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LifeSkills® Training

Ages 8-14

Rating: Level 1


LifeSkills® Training (LST) is a classroom-based tobacco, alcohol, and drug abuse prevention program for upper elementary and junior high school students. LST targets individuals who have not yet initiated substance use. The program is designed to prevent the early stages of substance use by influencing risk factors associated with substance abuse, particularly occasional or experimental use. The LST approach is based on the latest scientific evidence, teaching general personal and social skills in combination with drug resistance skills and normative education. Its prevention curriculum specifically

  • Provides students with the necessary skills to resist social pressures to drink alcohol, smoke cigarettes, and use drugs
  • Helps them develop greater self-esteem, self-mastery, and self-confidence
  • Increases knowledge of the immediate consequences of substance abuse
  • Gives students tools to cope effectively with social anxiety
  • Enhances cognitive and behavioral competency to prevent and reduce a variety of health risk behaviors

The middle school program is designed to be taught in a sequence over 3 years, with the 1st year’s curriculum more intensive with 15 class meetings, and the following 2 years’ curriculum acting as a refresher and review. The elementary school program offers 24 classes to be taught during either third, fourth, fifth, or sixth grade. An LST program for parents is also available. The specific program activities are based on cognitive-behavioral principles, including role-playing, modeling, immediate feedback, and reinforcement of positive behaviors. Students are encouraged to practice the lessons of the day through homework assignments.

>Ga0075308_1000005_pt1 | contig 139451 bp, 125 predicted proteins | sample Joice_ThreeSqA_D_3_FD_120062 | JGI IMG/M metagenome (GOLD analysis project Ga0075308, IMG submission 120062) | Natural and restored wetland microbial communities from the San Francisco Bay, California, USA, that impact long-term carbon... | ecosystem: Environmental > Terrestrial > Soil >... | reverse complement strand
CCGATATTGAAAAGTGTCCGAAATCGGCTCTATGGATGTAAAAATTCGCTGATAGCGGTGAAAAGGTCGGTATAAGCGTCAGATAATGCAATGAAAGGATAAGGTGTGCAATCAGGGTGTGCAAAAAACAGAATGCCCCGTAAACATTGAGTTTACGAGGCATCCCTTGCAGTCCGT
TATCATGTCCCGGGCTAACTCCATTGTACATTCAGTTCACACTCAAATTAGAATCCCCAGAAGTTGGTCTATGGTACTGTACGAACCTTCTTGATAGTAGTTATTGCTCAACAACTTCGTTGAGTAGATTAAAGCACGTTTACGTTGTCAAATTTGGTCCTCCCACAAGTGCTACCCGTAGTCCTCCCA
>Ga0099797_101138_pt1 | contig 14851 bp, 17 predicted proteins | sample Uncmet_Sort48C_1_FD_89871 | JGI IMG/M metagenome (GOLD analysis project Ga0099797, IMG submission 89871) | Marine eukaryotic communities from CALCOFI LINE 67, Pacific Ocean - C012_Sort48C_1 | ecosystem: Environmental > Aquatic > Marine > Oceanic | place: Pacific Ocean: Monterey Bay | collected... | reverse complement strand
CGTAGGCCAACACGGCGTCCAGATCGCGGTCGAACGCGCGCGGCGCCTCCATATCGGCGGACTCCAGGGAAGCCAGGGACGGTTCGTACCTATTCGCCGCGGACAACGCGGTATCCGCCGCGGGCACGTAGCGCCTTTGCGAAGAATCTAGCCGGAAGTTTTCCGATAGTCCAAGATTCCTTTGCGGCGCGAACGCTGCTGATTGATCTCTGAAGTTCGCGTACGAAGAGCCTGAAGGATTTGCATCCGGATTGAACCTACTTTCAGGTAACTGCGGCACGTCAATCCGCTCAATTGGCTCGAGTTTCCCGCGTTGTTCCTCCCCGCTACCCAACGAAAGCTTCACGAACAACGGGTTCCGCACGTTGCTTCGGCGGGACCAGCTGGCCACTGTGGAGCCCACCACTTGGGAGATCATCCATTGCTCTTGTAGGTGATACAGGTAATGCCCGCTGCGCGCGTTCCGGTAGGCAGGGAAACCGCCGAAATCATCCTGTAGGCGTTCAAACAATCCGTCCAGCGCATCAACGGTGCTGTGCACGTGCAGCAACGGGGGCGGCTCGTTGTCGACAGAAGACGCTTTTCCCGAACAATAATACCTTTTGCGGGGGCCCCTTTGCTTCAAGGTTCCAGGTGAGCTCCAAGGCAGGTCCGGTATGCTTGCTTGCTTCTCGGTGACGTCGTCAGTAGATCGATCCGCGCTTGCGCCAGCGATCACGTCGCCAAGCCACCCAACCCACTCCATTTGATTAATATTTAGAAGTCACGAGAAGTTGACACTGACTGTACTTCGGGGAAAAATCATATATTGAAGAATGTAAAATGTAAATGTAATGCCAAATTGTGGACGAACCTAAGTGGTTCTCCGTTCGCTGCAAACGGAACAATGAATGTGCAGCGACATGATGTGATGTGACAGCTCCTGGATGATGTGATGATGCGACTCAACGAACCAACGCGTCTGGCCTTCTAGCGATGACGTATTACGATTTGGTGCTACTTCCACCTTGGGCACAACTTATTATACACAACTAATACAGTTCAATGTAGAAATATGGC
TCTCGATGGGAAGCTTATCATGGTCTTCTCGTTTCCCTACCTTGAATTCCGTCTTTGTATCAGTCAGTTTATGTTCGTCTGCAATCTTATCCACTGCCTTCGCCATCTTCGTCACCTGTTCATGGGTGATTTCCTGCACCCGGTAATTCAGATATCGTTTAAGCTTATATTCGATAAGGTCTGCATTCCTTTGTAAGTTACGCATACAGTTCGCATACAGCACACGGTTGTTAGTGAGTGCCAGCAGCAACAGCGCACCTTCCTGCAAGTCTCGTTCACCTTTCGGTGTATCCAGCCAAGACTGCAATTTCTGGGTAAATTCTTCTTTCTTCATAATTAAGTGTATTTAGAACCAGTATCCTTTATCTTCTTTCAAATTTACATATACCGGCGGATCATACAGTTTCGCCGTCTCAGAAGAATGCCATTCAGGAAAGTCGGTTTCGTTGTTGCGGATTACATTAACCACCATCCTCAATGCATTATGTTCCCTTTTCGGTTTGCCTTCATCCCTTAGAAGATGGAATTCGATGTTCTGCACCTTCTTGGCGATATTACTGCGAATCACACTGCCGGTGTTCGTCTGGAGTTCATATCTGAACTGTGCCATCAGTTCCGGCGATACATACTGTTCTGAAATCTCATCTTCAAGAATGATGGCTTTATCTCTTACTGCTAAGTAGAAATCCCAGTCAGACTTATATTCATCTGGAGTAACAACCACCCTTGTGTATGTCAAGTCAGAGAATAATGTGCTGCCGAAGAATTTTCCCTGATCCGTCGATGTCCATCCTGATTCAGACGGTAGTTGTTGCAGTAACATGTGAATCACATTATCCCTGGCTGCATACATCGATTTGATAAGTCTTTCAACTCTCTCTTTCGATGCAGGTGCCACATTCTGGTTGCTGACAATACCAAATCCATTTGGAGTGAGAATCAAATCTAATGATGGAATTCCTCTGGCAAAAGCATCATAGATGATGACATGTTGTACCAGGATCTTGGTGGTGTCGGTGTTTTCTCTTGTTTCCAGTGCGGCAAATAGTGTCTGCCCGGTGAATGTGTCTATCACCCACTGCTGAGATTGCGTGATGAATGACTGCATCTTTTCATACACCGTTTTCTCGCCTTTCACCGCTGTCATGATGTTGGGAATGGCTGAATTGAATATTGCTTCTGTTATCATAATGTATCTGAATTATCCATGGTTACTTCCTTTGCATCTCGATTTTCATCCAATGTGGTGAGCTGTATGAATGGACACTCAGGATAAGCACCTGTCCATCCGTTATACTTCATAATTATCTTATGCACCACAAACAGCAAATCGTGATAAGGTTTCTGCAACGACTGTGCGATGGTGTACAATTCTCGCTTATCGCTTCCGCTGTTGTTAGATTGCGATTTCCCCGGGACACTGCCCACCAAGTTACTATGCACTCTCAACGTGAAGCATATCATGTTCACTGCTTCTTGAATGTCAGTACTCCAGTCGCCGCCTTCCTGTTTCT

The program has been tested in urban and suburban schools with white, African-American, Hispanic, and Asian-American students in grades 7 through 12 (ages 11 to 18).


LST has been evaluated in a series of studies since 1980. The studies were designed to systematically facilitate the development, as well as to measure the effectiveness, of this prevention program. The early research examined LST’s usefulness as a cigarette-smoking prevention program. A pretest, posttest, 3-month-follow-up quasi-experimental design was used to compare short-term smoking rates among 281 junior high school students. Health professionals conducted the program while the control school received treatment as usual. In a subsequent study using a randomized sample to test the effectiveness of peer leaders as LifeSkills® providers, data collection was supported by a saliva test, which enhanced the validity of self-reports and served as a more objective measurement of smoking status.

To test the effect of LST on frequency of alcohol use, episodes of drunkenness, and heavy drinking, two comparable New York City, N.Y., schools were randomly assigned to experimental and control conditions. Program participants received information regarding consequences of alcohol use and were taught refusal skills. A larger replication study was expanded to take into account (along with alcohol prevention) marijuana and tobacco prevention and included more than 1,300 seventh grade students from 10 suburban New York schools. Schools were randomly assigned to five conditions: 1) a teacher-led LST curriculum, 2) a peer-led LST curriculum, 3) a teacher-led curriculum with booster sessions, 4) a peer-led curriculum with booster sessions, and 5) no treatment control. Pretest, posttest, and 1-year follow-up data was collected.